People in the music business make such a fuss about streaming and file sharing that we don’t often hear about artists who see free listening as just another sales tool.
Canadian-born cellist Zoë Keating has posted her online music earnings on Google, helping everyone see how a more-successful-than-average independent pop musician who tours regularly around the world earns money from three albums.
Her net online revenue from those sales is about $81,000, which a solo Canadian classical musician (or small ensemble) could not even dream of. But it does show how someone who is not a household name, who performs in a niche category and who has no label can make a better-than-decent living.
Keating earned a net $46,477.77 from iTunes, $25,000 from Bandcamp and $2,821 from the sale of audio files on Amazon. She also earned $8,352.45 from the sale of physical CDs on Amazon.
These figures are for online only, so they don’t include the sales of physical CDs from her concert gigs.
Keating is, understandably, encouraging about people who stream music for free online, or who share music for free.
“I think Spotify is awesome as a listening service,” she writes. “In my opinion artists should view it as a discovery service rather than a source of income.”
Keating’s attitude mirrors that of the majority of younger listeners, I’m sure. And it certainly puts all the stress that label mangers are under into perspective.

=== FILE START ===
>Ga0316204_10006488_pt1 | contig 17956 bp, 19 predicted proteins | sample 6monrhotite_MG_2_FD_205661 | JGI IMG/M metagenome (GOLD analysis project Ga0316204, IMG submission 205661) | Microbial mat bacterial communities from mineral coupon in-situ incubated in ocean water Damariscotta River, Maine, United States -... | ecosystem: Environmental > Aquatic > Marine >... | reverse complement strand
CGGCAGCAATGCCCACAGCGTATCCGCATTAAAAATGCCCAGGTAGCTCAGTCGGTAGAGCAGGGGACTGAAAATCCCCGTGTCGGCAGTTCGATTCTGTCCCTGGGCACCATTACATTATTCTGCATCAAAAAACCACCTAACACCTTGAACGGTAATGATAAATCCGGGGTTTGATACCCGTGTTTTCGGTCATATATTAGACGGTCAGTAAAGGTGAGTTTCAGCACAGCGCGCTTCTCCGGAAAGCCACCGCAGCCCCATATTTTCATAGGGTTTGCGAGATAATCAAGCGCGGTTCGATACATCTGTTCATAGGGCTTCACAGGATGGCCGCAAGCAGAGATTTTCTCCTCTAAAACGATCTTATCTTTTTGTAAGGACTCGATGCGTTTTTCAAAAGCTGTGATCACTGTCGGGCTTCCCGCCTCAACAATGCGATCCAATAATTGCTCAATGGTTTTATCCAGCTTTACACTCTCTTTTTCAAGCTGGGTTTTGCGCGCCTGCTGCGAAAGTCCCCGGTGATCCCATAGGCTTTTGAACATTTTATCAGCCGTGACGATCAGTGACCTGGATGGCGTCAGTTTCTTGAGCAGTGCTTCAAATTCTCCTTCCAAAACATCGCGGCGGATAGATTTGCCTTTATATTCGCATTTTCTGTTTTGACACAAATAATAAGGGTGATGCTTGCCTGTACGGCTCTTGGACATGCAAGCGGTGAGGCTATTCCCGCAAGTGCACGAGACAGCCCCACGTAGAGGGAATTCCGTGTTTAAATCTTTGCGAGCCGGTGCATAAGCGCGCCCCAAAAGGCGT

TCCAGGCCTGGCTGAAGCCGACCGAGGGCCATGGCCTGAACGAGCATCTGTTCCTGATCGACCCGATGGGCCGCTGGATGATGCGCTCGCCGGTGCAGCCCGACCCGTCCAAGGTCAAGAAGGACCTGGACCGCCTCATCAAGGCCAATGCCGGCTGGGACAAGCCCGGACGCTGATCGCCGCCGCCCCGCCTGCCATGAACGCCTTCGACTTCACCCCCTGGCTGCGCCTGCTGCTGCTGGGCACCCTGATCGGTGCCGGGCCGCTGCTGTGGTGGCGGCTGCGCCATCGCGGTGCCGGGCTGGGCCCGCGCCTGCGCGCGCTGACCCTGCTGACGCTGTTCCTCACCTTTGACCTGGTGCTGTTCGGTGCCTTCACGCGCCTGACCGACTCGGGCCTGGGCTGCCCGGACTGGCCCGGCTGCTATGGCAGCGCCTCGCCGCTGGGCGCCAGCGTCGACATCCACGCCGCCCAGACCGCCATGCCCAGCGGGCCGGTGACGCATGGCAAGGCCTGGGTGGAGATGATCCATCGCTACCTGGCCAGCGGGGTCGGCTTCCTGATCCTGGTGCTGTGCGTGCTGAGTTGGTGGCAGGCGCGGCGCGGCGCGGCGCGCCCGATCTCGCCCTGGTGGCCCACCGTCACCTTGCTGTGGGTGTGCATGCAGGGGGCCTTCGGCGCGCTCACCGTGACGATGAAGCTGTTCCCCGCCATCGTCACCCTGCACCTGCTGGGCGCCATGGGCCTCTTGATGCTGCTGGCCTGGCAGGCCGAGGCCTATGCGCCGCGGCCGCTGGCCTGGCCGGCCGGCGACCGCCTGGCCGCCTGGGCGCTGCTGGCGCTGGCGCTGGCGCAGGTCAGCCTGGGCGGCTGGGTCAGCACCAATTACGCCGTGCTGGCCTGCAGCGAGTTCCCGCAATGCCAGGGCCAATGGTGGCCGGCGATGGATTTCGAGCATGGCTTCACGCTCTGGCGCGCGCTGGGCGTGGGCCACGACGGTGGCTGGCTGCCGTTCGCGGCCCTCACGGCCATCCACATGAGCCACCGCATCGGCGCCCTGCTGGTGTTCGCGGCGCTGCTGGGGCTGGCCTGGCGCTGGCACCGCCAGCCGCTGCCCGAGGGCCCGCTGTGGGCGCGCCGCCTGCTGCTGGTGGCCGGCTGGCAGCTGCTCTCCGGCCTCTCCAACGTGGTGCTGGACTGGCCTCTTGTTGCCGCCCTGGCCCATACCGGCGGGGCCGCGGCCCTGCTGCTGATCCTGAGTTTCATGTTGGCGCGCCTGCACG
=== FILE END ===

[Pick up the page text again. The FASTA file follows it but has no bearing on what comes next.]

“I do not see streaming as a threat to my income, just like I’ve never regarded file-sharing as a threat but as a convenient way to hear music,” states Keating. “If people really like my music, I still believe they’ll support it somewhere, somehow. Casual listeners won’t, but they never did anyway. I don’t buy ALL the music I listen to either, I never did, so why should I expect every single listener to make a purchase? I think that a subset of my listeners pay for my music, and that is a-ok because — and this is the key — there are few middlemen between us.”
Most musicians don’t want to deal with websites and sales and blogs and all the fiddly stuff that marketing involves, but, as Keating’s income shows, it can pay to get your hands dirty.
You can read Keating’s full Google post here.